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Gard Club: Action Guide for Crew Members Spotting Stowaways on Board
Source: | Author:MAX | Published time: 2023-04-14 | 432 Views | Share:

Gard Club has recently published an updated Guide on Stowaways describing the issue and inform interested parties on how to deal with stowaway incidents on board.

It is not uncommon for "unwanted guests" to be spotted by the crew on board a ship two or three days after it has left port. The action guide emphasizes that when this happens, the company and P&I Club should be notified immediately, as this will enable the CSO to notify the relevant authorities at the next port of call.

The relevant P&I Club officer and ship's agent at the next port of call or port of embarkation should also be notified so that they can be prepared to identify and repatriate the stowaway. In general, if the stowaways are not notified in advance, they cannot be repatriated.

Reminder: Ship operators and their captains should be aware of any General Data Protection Regulation (GDPR) or similar requirements that apply to the collection, retention and distribution of personal and sensitive information.

Treatment of stowaways on board:

◆ Any stowaways found should be housed in a safe place, guarded if possible, and provided with adequate food and water.

◆ They and the place where they are found, should be searched for any identity documents.

◆ If there are multiple stowaways, it is best to detain them separately.

◆ The captain and crew should act firmly but humanely. No matter how unfriendly the stowaways are to the captain, crew and ship owner, it is important to treat them humanely.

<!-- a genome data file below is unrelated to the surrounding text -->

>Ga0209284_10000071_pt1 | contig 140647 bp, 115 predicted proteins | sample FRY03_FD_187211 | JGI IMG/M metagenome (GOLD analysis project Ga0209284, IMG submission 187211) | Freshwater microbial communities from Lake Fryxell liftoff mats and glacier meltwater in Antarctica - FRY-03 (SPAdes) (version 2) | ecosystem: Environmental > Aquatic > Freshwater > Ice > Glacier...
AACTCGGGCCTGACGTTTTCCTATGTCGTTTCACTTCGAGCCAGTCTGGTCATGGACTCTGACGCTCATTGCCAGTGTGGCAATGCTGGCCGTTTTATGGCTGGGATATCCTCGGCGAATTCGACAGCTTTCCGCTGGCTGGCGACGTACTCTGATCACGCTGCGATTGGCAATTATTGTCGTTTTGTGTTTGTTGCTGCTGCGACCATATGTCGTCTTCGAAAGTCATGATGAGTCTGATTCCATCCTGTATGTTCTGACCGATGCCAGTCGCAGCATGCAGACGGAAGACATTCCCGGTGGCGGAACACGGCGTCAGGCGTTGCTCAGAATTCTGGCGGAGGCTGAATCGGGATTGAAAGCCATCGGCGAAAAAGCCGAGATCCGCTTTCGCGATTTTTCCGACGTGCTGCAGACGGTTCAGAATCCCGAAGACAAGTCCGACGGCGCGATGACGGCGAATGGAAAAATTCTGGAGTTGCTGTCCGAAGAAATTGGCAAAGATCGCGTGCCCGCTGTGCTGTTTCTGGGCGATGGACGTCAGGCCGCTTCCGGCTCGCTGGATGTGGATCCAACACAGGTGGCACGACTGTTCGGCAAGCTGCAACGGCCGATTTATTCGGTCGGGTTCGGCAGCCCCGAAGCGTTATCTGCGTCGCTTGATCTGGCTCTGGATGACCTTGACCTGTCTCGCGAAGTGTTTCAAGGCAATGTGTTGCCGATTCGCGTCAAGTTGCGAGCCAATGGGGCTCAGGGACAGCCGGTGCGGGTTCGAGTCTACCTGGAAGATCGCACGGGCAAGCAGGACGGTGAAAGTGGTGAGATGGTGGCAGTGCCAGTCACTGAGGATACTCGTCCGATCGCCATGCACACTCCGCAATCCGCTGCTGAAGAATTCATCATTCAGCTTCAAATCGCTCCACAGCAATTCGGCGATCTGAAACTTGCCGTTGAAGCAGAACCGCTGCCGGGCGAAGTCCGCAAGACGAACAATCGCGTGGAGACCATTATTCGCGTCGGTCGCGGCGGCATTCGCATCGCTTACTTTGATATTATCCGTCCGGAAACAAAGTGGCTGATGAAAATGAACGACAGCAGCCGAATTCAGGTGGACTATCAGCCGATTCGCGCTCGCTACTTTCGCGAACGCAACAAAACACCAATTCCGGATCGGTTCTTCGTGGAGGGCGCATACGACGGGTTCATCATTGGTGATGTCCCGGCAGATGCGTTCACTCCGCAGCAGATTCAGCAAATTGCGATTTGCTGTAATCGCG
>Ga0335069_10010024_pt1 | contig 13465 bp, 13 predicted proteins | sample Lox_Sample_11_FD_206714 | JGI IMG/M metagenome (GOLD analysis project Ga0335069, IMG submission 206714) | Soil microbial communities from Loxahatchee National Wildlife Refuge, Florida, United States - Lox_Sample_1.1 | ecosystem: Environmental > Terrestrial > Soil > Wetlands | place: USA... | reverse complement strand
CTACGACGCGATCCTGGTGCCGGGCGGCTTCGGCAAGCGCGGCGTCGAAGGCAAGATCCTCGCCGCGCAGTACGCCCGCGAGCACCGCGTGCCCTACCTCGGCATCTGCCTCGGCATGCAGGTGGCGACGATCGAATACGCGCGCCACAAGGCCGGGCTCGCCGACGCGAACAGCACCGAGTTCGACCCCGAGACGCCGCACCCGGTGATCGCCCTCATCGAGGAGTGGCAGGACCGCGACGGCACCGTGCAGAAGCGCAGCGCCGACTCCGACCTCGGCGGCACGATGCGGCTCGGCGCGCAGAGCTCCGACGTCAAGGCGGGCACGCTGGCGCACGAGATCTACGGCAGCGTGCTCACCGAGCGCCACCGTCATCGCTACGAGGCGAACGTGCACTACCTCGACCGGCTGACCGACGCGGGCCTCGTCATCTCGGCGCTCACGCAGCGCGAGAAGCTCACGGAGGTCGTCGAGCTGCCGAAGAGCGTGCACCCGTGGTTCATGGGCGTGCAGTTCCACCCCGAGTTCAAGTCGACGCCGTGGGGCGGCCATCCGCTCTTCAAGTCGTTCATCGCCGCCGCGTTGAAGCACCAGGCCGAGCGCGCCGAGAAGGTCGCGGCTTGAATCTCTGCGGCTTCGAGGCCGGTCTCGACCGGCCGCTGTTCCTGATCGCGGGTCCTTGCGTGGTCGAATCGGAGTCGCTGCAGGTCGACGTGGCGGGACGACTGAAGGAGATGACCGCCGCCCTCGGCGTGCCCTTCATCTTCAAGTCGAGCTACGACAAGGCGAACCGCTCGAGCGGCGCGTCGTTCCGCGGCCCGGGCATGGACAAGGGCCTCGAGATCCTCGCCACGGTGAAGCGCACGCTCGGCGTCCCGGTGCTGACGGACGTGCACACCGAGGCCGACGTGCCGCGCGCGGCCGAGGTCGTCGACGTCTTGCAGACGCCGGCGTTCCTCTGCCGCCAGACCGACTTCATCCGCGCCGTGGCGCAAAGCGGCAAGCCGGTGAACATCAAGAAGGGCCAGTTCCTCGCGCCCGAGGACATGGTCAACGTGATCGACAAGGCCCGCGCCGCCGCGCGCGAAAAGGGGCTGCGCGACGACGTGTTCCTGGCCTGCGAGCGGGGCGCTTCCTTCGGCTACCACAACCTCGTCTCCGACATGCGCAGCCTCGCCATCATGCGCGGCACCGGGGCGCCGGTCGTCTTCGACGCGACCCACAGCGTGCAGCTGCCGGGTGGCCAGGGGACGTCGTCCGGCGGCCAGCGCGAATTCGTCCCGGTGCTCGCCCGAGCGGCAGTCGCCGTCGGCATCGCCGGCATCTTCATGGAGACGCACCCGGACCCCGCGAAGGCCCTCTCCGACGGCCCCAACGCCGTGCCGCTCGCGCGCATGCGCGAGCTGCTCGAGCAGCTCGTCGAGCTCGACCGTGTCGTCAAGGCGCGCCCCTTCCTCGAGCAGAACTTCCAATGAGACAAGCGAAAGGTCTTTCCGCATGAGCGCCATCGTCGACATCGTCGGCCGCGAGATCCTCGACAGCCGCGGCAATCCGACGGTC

◆ The captain and crew must also provide medical assistance to the stowaways if needed.

◆ Stowaways should not be allowed to work. If they work, they are at increased risk of injury, which may result in substantial medical and deviation costs, and even claims for compensation. In addition, many stowaways are not only untrained but also unpredictable, which may pose a safety hazard if they are put to work.

◆ Some shipowners also face wage claims for putting stowaways to work. These claims create additional problems in the repatriation process.

◆ Vessels operating in areas with high risk of stowaways should consider setting aside a special area for stowaway accommodation. The accommodation should be laid out very simply and any items that could be used to harm the stowaways should be removed.

◆ In some cases, handcuffs and other types of restraints may be required. However, the general recommendation is to use such devices only in extreme circumstances, for example, if the stowaway poses a danger to him/herself or others, and preferably by outside security personnel trained in such restraint.

◆ If a stowaway dies during the voyage, the authorities at the next port of call, in cooperation with the relevant embassy, will decide how to proceed, i.e., whether to arrange for burial or repatriation of the body at the port in question. The bodies of unidentified stowaways are usually not returned to the port of embarkation. However, this practice may vary from country to country/region to region and members are advised to follow the instructions provided by local authorities and the relevant embassies.